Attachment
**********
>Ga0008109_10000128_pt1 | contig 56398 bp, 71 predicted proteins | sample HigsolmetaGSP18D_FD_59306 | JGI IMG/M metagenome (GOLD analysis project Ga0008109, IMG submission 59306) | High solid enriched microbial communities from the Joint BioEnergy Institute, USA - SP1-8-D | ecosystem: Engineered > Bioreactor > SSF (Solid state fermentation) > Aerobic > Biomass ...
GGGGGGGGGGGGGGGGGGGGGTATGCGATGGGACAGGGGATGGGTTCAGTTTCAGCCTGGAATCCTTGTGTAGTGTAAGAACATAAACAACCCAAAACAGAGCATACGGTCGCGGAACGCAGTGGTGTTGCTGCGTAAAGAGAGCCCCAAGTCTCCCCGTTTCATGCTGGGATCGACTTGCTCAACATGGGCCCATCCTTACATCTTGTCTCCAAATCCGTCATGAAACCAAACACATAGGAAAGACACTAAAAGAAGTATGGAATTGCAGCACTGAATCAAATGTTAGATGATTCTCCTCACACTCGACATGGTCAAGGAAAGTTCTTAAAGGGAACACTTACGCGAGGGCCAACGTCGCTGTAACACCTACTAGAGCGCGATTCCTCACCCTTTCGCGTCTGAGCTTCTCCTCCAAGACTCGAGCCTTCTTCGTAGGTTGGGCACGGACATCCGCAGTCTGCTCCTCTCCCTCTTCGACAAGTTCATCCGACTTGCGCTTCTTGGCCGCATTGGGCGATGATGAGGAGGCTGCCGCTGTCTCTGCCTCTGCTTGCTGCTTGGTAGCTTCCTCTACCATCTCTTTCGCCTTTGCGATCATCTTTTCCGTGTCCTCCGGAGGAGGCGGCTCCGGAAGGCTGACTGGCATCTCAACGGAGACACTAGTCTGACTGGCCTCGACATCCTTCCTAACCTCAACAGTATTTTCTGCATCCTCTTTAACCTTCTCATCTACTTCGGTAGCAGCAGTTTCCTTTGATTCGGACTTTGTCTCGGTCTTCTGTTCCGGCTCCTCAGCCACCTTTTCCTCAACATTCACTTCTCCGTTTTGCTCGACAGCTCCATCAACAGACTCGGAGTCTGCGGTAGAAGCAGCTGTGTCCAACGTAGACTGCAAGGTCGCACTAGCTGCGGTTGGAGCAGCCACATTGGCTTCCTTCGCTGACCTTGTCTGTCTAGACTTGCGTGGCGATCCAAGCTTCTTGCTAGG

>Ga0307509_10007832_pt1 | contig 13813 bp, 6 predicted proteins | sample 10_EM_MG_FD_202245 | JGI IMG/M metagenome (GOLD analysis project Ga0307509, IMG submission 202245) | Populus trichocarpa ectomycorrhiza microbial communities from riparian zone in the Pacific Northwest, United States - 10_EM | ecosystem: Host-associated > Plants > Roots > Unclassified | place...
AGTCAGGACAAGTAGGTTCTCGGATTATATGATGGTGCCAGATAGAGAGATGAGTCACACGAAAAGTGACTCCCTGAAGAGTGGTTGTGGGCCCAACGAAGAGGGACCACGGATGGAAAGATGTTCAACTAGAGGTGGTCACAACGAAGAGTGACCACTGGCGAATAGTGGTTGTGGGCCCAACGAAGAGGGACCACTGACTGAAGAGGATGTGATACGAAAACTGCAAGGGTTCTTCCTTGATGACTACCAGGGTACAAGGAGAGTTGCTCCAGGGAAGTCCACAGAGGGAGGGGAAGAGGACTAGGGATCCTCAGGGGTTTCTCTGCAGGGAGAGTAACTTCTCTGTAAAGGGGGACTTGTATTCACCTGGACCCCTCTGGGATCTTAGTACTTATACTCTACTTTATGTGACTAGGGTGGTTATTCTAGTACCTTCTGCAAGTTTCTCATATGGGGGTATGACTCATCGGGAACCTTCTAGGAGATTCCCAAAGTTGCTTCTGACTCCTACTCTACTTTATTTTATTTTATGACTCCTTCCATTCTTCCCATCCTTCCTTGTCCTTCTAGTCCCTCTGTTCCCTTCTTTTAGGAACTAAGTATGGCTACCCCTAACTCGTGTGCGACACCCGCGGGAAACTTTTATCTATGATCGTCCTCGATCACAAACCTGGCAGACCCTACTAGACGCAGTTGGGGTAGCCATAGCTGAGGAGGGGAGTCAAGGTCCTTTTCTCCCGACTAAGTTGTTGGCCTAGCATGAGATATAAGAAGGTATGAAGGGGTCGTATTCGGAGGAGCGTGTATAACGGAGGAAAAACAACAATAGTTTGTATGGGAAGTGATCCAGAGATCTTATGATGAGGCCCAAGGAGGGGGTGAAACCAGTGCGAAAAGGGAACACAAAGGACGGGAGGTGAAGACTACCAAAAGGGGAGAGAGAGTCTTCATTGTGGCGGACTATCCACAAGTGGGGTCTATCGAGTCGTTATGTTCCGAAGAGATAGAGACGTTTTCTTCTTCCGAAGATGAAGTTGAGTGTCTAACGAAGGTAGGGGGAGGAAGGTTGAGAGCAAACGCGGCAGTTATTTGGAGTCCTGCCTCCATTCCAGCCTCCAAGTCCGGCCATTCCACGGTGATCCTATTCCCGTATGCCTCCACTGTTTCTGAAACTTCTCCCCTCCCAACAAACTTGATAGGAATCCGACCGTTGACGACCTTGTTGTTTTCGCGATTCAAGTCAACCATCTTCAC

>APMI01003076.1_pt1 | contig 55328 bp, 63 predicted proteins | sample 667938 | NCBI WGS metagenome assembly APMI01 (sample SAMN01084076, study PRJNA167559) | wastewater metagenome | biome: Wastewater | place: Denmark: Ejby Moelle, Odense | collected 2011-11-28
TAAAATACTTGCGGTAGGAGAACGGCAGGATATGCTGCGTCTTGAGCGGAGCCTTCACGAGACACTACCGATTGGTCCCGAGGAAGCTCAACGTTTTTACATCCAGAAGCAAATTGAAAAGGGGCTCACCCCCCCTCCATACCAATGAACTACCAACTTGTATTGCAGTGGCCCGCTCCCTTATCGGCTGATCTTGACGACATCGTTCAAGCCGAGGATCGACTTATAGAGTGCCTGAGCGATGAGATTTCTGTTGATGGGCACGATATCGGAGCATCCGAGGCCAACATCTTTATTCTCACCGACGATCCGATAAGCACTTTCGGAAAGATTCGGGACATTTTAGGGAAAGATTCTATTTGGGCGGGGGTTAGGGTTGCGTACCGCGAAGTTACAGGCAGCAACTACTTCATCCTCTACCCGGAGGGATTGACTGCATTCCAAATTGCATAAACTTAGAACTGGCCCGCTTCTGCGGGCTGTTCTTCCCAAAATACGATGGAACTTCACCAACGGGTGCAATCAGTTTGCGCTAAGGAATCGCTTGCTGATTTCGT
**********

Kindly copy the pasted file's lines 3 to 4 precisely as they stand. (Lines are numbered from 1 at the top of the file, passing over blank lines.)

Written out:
>Ga0307509_10007832_pt1 | contig 13813 bp, 6 predicted proteins | sample 10_EM_MG_FD_202245 | JGI IMG/M metagenome (GOLD analysis project Ga0307509, IMG submission 202245) | Populus trichocarpa ectomycorrhiza microbial communities from riparian zone in the Pacific Northwest, United States - 10_EM | ecosystem: Host-associated > Plants > Roots > Unclassified | place...
AGTCAGGACAAGTAGGTTCTCGGATTATATGATGGTGCCAGATAGAGAGATGAGTCACACGAAAAGTGACTCCCTGAAGAGTGGTTGTGGGCCCAACGAAGAGGGACCACGGATGGAAAGATGTTCAACTAGAGGTGGTCACAACGAAGAGTGACCACTGGCGAATAGTGGTTGTGGGCCCAACGAAGAGGGACCACTGACTGAAGAGGATGTGATACGAAAACTGCAAGGGTTCTTCCTTGATGACTACCAGGGTACAAGGAGAGTTGCTCCAGGGAAGTCCACAGAGGGAGGGGAAGAGGACTAGGGATCCTCAGGGGTTTCTCTGCAGGGAGAGTAACTTCTCTGTAAAGGGGGACTTGTATTCACCTGGACCCCTCTGGGATCTTAGTACTTATACTCTACTTTATGTGACTAGGGTGGTTATTCTAGTACCTTCTGCAAGTTTCTCATATGGGGGTATGACTCATCGGGAACCTTCTAGGAGATTCCCAAAGTTGCTTCTGACTCCTACTCTACTTTATTTTATTTTATGACTCCTTCCATTCTTCCCATCCTTCCTTGTCCTTCTAGTCCCTCTGTTCCCTTCTTTTAGGAACTAAGTATGGCTACCCCTAACTCGTGTGCGACACCCGCGGGAAACTTTTATCTATGATCGTCCTCGATCACAAACCTGGCAGACCCTACTAGACGCAGTTGGGGTAGCCATAGCTGAGGAGGGGAGTCAAGGTCCTTTTCTCCCGACTAAGTTGTTGGCCTAGCATGAGATATAAGAAGGTATGAAGGGGTCGTATTCGGAGGAGCGTGTATAACGGAGGAAAAACAACAATAGTTTGTATGGGAAGTGATCCAGAGATCTTATGATGAGGCCCAAGGAGGGGGTGAAACCAGTGCGAAAAGGGAACACAAAGGACGGGAGGTGAAGACTACCAAAAGGGGAGAGAGAGTCTTCATTGTGGCGGACTATCCACAAGTGGGGTCTATCGAGTCGTTATGTTCCGAAGAGATAGAGACGTTTTCTTCTTCCGAAGATGAAGTTGAGTGTCTAACGAAGGTAGGGGGAGGAAGGTTGAGAGCAAACGCGGCAGTTATTTGGAGTCCTGCCTCCATTCCAGCCTCCAAGTCCGGCCATTCCACGGTGATCCTATTCCCGTATGCCTCCACTGTTTCTGAAACTTCTCCCCTCCCAACAAACTTGATAGGAATCCGACCGTTGACGACCTTGTTGTTTTCGCGATTCAAGTCAACCATCTTCAC